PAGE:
Through a series of lecture and labs, students learn and apply the basic principles of exercise physiology. The basic principles of exercise physiology build upon a firm understanding of both human anatomy and human physiology. These principles stem from how the human bodies' normal structure and physiological functioning alters in response to bouts of physical activity. These acute and chronic adaptations and responses are critical to the understanding of injury/disease and to the physiological demands of rehabilitation. Furthermore, the importance of health promotion, wellness and nutrition, on both an individual and community health level, will be emphasized. In laboratory sessions, students will perform a variety of standardized tests for the determination of cardiopulmonary fitness, body composition, and muscular strength/endurance.
3 PTH707 Management of Cardiovascular and Pulmonary System Dysfunction
This course provides didactic, laboratory and problem-based learning experiences in the examination, evaluation and treatment of patients with primary and secondary cardiac, vascular and/or pulmonary dysfunction. Content ranges from the development of individualized, scientifically-based fitness/wellness programs to the management of patients across the lifespan with a wide spectrum of acute illnesses and/or chronic conditions. Prerequisite(s): PTH 703, PTH 730 and PTH 731.
7 PTH708 Management of Pediatric Neuromuscular System Dysfunction
This problem-based course will provide in-depth information on the examination, evaluation, and management of pediatric neuromusculoskeletal system dysfunction from birth through adolescence and young adulthood. Students will build upon concepts of normal development, motor control, and motor learning to develop a theoretical framework for addressing the physical therapy needs of children. Prerequisite(s): PTH 702 and PTH 707.
4 PTH709 Management of Neuromuscular System Dysfunction
This problem-based course explores the prevention, evaluation and management of neuromuscular system dysfunction throughout the adult life span. Students will build upon concepts from all previous courses to gain a comprehensive understanding of the multiple complex problems seen in patients with neurologic diagnoses. Prerequisite(s): PTH 702, PTH 703, and PTH 707.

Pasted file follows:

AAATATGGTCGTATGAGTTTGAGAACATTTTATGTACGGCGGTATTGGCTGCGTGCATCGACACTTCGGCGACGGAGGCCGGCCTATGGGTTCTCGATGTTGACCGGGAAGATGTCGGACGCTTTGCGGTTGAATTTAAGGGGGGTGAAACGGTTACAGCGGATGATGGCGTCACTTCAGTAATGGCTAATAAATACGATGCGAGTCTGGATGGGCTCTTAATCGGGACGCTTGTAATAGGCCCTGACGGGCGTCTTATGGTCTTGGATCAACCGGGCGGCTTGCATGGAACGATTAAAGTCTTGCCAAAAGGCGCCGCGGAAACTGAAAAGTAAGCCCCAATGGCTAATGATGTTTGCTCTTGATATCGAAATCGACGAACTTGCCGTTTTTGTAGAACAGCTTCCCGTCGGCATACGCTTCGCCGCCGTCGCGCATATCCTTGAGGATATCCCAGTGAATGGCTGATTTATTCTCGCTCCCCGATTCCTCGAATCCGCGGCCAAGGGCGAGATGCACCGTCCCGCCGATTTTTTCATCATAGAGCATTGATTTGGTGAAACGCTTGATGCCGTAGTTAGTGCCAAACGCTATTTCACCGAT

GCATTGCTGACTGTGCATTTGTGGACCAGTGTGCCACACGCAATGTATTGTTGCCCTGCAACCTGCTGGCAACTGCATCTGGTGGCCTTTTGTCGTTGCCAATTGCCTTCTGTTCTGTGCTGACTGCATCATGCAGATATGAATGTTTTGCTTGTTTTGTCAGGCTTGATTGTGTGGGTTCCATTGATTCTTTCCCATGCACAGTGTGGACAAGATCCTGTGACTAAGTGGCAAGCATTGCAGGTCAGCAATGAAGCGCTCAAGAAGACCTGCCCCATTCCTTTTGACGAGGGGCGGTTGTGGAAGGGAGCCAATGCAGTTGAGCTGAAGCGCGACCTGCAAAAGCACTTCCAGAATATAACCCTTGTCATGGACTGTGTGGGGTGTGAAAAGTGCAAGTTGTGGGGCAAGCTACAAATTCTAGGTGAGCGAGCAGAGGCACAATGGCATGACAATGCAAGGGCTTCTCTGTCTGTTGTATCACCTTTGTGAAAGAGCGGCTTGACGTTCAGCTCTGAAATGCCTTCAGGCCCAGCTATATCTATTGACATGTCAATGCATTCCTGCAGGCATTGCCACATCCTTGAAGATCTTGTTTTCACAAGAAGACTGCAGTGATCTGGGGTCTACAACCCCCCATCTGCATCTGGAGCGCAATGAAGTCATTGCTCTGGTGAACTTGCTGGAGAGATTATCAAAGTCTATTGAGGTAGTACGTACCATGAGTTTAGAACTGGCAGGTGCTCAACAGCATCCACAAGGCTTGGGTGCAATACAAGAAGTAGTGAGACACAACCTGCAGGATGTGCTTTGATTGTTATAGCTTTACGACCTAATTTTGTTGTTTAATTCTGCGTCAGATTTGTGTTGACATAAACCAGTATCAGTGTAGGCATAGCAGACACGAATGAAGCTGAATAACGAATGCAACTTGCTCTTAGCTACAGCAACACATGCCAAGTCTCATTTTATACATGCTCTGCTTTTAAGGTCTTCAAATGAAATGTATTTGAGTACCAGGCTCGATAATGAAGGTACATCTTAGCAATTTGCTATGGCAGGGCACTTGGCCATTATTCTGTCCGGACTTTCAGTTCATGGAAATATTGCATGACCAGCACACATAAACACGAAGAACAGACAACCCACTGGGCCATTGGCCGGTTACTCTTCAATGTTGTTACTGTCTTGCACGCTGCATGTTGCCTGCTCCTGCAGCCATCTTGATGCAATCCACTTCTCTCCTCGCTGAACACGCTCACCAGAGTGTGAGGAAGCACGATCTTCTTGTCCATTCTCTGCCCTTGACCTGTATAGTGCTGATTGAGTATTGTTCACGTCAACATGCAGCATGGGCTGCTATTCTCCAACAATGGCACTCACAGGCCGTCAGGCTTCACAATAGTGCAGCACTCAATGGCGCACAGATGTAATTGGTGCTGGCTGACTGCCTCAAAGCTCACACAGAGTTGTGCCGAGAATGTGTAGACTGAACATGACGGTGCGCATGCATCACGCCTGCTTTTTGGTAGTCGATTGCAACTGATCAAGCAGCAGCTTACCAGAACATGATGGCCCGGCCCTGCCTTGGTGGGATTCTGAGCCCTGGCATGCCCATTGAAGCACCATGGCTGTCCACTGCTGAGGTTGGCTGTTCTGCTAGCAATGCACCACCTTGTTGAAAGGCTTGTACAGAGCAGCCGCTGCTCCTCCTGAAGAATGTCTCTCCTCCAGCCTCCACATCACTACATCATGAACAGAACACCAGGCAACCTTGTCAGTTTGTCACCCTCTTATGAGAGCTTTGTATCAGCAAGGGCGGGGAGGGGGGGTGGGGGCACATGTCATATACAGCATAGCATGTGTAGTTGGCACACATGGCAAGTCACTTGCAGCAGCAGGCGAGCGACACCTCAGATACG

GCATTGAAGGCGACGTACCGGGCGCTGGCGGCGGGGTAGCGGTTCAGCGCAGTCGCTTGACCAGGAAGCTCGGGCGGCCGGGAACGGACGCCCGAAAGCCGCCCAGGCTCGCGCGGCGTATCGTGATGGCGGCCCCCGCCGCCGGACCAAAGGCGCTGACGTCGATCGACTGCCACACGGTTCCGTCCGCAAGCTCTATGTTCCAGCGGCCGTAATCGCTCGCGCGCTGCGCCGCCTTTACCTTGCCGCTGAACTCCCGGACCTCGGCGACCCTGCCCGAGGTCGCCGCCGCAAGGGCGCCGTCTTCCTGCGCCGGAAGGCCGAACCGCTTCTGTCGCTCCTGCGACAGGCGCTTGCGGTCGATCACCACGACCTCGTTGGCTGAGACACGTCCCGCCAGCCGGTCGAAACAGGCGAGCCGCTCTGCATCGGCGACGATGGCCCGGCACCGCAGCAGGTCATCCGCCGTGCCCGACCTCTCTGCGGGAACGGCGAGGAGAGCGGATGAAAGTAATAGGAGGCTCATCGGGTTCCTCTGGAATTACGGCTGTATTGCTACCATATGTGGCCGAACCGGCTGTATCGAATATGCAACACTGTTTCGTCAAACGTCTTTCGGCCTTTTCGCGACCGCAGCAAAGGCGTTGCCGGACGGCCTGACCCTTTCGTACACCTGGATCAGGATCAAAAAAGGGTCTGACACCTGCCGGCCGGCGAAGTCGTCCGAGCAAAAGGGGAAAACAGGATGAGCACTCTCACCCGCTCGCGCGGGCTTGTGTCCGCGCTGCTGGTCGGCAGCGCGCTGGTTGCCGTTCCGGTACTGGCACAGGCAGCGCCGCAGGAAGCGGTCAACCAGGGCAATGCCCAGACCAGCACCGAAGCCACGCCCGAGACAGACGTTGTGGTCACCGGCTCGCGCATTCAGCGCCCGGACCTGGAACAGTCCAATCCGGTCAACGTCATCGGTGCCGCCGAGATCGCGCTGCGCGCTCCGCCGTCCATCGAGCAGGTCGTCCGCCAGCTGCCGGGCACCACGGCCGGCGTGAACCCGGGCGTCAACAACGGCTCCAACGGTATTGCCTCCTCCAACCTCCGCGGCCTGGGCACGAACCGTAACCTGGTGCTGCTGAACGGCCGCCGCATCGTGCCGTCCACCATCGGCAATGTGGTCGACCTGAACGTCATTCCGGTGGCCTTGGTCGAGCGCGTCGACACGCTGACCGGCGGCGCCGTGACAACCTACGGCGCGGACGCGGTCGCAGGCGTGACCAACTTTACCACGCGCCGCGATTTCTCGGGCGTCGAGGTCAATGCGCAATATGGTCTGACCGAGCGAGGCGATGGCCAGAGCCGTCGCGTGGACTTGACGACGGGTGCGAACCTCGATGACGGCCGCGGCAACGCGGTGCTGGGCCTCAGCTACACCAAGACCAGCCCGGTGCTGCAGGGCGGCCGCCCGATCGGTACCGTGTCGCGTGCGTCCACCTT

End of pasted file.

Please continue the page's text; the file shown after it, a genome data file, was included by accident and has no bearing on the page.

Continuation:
9 PTH713 Management of Multi-System Dysfunction
This problem-based learning course emphasizes the physical therapy management of complex patients across the lifespan who present with pathology affecting multiple body systems. Students utilize advanced clinical decision-making skills to evaluate and prioritize interventions. Laboratory and problem-based learning experiences focus on educating and directing patients, families and other providers is included. Prerequisite(s): PTH 709 and PTH 733.
3 PTH722 Research I
The purpose of this course is to offer students the opportunity to gain knowledge and skills that are essential to the critical evaluation of the medical literature and the application of research to the practice of physical therapy. Prerequisite(s): PTH 700, PTH 701, PTH 702, PTH 703, PTH 709, PTH 737, PTH 741, and PTH 742.
3 PTH724 Research II
The purpose of this course is to offer students the opportunity to enhance their knowledge and skills that are essential to the critical evaluation of the medical literature and the application of research to the practice of physical therapy. Prerequisite(s): PTH 722.
2 PTH730 Clinical Experience I-A
The first part of this ten-week, full-time experience is scheduled at the completion of musculoskeletal system coursework. Students will be placed in outpatient facilities or general hospitals with an expectation that students, under the supervision of a licensed physical therapist, will primarily evaluate and treat patients with musculoskeletal conditions. Prerequisite(s): Satisfactory completion of all previous academic requirements.
3 PTH731 Clinical Expereience I-B
The second part of this ten-week, full-time experience is scheduled at the completion of musculoskeletal system coursework. Students will be placed in outpatient facilities or general hospitals with an expectation that students, under the supervision of a licensed physical therapist, will primarily evaluate and treat patients with musculoskeletal conditions. Prerequisite(s): Satisfactory completion of all previous academic requirements.
4 PTH733 Clinical Experience II
A ten (10) week full-time experience scheduled at the completion of study of didactic and laboratory course work. Students will generally be placed in acute care, acute rehabilitation, skilled nursing, pediatric, sub-acute, outpatient, or home health settings. Students will, under the supervision of a licensed physical therapist, primarily evaluate and treat patients with cardio/pulmonary and neurological conditions. Prerequisite(s): Satisfactory completion of all previous academic requirements.